Don’t forget, Obama called Bill Clinton a racist, and Clinton has never forgiven him for it. Um, uh, many, they called many—anytime anybody disagrees with Obama, they call him a racist. So there have been many people called racists. No, that didn’t, it never stuck in my case, uh, at all. It’s something I was never called before, and it never stuck. At all. But if you notice, whenever anyone got tough with Obama, including Bill Clinton, and including others, they would call him, they would call that person a racist. Uh, so, it’s, it was a charge that they tried, and it never stuck. And you know why it never stuck? ’Cause I am, I am, I am so not a racist, it’s incredible. So it just never stuck. As I think you would notice.

[George T. Conway III: Unfit for office]

What do you do with an answer like this if you’re a reporter? On a substantive level, it’s objectively detached from reality: Barack Obama was born in Hawaii, and there is no record of his having called Bill Clinton a racist. On a sentence level, the remarks are incoherent, confused, repetitive, and syntactically strange. Transcribing Trump is a nightmare. So is fact-checking him. In the end, I quoted eight words from this rant—“I am so not a racist, it’s incredible.”

Maybe that was a failure on my part. For years, a contingent of Trump’s critics have argued that journalists fail to show this side of the former president—that we sanitize him by extracting only his most coherent quotes for our stories. And I’ll be the first to admit that it’s difficult to capture Trump’s rambling rhetorical style in print.

But does anyone believe that publishing those comments in full would have meaningfully changed the public’s perception of Trump, then or now? There may have been a time—in the 1980s and ’90s, perhaps—when he sounded more articulate and grounded in reality. But that Trump was long gone by the time he announced his first campaign. It was not a secret. We all watched those rallies on TV; we all saw him in those debates. And he was elected president anyway.

There’s a simple reason coverage of verbal flubs, memory lapses, and general octogenarian confusion is more damaging to Biden than it is to Trump. Biden ran for president on a platform of stability and competence, and that image is undermined by suggestions of mental decline. Accusing Trump of going crazy doesn’t work because, well, he has sounded crazy for a long time. The people who voted for him don’t seem to mind—in fact, it’s part of the appeal.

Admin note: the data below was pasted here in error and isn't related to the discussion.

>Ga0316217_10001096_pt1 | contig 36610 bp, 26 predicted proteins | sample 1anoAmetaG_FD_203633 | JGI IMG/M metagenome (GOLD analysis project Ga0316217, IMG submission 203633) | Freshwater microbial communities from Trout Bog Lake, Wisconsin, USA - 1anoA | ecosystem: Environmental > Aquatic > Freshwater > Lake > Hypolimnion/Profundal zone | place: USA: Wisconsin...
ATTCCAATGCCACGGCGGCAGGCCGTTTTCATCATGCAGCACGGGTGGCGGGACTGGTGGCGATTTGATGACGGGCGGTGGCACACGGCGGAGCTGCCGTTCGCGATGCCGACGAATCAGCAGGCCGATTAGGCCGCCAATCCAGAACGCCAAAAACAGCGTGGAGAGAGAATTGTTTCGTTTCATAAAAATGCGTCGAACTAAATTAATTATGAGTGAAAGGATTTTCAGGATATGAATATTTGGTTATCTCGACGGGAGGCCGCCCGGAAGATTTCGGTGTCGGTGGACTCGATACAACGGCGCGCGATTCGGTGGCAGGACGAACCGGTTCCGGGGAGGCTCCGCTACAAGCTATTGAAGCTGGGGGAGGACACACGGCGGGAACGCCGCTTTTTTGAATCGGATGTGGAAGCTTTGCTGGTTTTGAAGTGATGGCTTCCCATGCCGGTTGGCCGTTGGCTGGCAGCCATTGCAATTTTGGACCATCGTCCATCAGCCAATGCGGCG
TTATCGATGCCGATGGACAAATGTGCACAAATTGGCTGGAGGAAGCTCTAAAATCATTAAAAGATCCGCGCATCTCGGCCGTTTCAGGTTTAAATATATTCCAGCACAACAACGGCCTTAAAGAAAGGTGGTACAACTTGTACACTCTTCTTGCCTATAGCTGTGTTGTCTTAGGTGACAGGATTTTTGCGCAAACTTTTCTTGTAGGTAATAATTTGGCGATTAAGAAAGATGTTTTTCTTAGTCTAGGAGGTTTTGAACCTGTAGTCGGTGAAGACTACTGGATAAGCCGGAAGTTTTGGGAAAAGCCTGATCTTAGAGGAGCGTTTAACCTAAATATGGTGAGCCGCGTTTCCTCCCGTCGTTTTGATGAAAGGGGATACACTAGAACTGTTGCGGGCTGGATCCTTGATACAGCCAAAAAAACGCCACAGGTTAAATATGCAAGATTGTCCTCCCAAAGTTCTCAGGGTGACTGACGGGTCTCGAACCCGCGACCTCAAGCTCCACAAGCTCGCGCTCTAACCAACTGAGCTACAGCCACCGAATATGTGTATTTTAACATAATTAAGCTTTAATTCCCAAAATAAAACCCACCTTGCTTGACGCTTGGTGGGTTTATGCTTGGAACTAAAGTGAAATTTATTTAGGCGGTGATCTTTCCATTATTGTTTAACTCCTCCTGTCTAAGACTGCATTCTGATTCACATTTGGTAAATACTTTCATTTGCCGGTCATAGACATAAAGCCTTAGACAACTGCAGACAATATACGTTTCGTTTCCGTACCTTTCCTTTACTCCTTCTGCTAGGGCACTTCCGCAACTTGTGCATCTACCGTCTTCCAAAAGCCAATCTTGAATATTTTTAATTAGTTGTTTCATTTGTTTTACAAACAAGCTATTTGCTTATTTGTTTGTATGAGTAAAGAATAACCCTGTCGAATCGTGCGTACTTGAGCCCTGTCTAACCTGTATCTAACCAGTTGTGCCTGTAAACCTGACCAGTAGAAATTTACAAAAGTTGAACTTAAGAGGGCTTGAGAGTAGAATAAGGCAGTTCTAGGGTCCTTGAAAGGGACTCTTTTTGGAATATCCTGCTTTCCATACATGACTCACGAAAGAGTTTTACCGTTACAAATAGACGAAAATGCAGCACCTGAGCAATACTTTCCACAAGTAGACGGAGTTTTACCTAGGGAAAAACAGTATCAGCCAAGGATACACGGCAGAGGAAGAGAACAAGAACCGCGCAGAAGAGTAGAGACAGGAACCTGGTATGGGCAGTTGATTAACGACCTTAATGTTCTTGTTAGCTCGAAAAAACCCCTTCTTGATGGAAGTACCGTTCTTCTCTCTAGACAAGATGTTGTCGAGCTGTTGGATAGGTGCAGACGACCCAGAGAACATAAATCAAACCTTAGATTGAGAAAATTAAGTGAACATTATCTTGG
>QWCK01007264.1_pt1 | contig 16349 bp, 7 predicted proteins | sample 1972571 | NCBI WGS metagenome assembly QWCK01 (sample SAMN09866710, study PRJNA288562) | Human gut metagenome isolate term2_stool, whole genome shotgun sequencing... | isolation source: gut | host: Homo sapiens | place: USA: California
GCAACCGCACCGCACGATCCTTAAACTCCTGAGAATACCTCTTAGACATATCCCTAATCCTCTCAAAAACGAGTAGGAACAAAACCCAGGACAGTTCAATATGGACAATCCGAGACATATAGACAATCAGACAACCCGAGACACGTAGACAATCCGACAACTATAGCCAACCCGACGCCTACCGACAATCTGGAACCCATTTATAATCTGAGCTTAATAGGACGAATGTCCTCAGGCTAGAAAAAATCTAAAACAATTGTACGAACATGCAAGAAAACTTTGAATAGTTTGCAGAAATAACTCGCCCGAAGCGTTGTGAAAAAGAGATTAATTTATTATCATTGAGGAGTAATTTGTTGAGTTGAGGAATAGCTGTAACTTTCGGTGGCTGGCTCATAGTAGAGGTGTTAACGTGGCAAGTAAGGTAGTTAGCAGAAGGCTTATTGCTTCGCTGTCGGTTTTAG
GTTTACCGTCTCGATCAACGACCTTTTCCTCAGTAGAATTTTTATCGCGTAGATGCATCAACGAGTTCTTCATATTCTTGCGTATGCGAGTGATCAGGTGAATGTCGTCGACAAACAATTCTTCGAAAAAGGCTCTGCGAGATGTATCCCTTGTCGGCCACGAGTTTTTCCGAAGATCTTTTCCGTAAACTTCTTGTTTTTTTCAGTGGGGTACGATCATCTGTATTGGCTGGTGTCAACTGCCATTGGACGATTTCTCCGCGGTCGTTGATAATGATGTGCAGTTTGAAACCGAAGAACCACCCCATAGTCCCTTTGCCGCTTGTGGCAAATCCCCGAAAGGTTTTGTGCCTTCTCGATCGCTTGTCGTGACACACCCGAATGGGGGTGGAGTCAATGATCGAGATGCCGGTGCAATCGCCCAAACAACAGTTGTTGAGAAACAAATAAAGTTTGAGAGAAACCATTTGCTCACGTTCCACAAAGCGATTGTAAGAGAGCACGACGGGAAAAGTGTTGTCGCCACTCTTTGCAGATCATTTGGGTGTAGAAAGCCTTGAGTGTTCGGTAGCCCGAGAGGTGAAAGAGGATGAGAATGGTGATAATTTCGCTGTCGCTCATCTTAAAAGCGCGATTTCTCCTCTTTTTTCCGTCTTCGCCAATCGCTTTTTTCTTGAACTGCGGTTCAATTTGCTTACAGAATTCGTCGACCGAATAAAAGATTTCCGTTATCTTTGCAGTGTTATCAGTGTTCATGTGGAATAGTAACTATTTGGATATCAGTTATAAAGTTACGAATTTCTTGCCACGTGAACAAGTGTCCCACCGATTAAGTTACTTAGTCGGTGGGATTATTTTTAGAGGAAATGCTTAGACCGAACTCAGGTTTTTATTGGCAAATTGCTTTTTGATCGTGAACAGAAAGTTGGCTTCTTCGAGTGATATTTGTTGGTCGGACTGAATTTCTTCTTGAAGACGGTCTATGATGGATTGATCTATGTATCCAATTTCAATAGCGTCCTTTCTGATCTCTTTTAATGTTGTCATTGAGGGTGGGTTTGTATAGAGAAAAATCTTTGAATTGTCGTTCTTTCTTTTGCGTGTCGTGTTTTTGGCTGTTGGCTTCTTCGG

After listening to the old recording of my Trump interview, I called Sam Nunberg for a gut check. A former political operative with a thick New York accent and a collection of shiny neckties, Nunberg was the prototypical Trump acolyte when I first met him. But his relationship with his former boss has been rocky since he arranged for my access to Trump in 2014 and accompanied me on that trip to Mar-a-Lago: Trump theatrically fired him after my story came out, hired him back, fired him again, then sued him for $10 million, before eventually agreeing to a settlement.

[Rich Jaroslovsky: The other time America panicked over a president’s age]

The two men haven’t spoken in years, according to Nunberg—but that hasn’t stopped reporters from calling him up for quotes about Trump’s mental state. “They’re wanting me to say he’s not the same,” Nunberg told me. “But I don’t see it, at least publicly. I think he’s the same guy.”

And what kind of guy is that? “He’s reckless, and he’s a narcissist,” Nunberg said. But that’s not exactly news. He’s always been that way.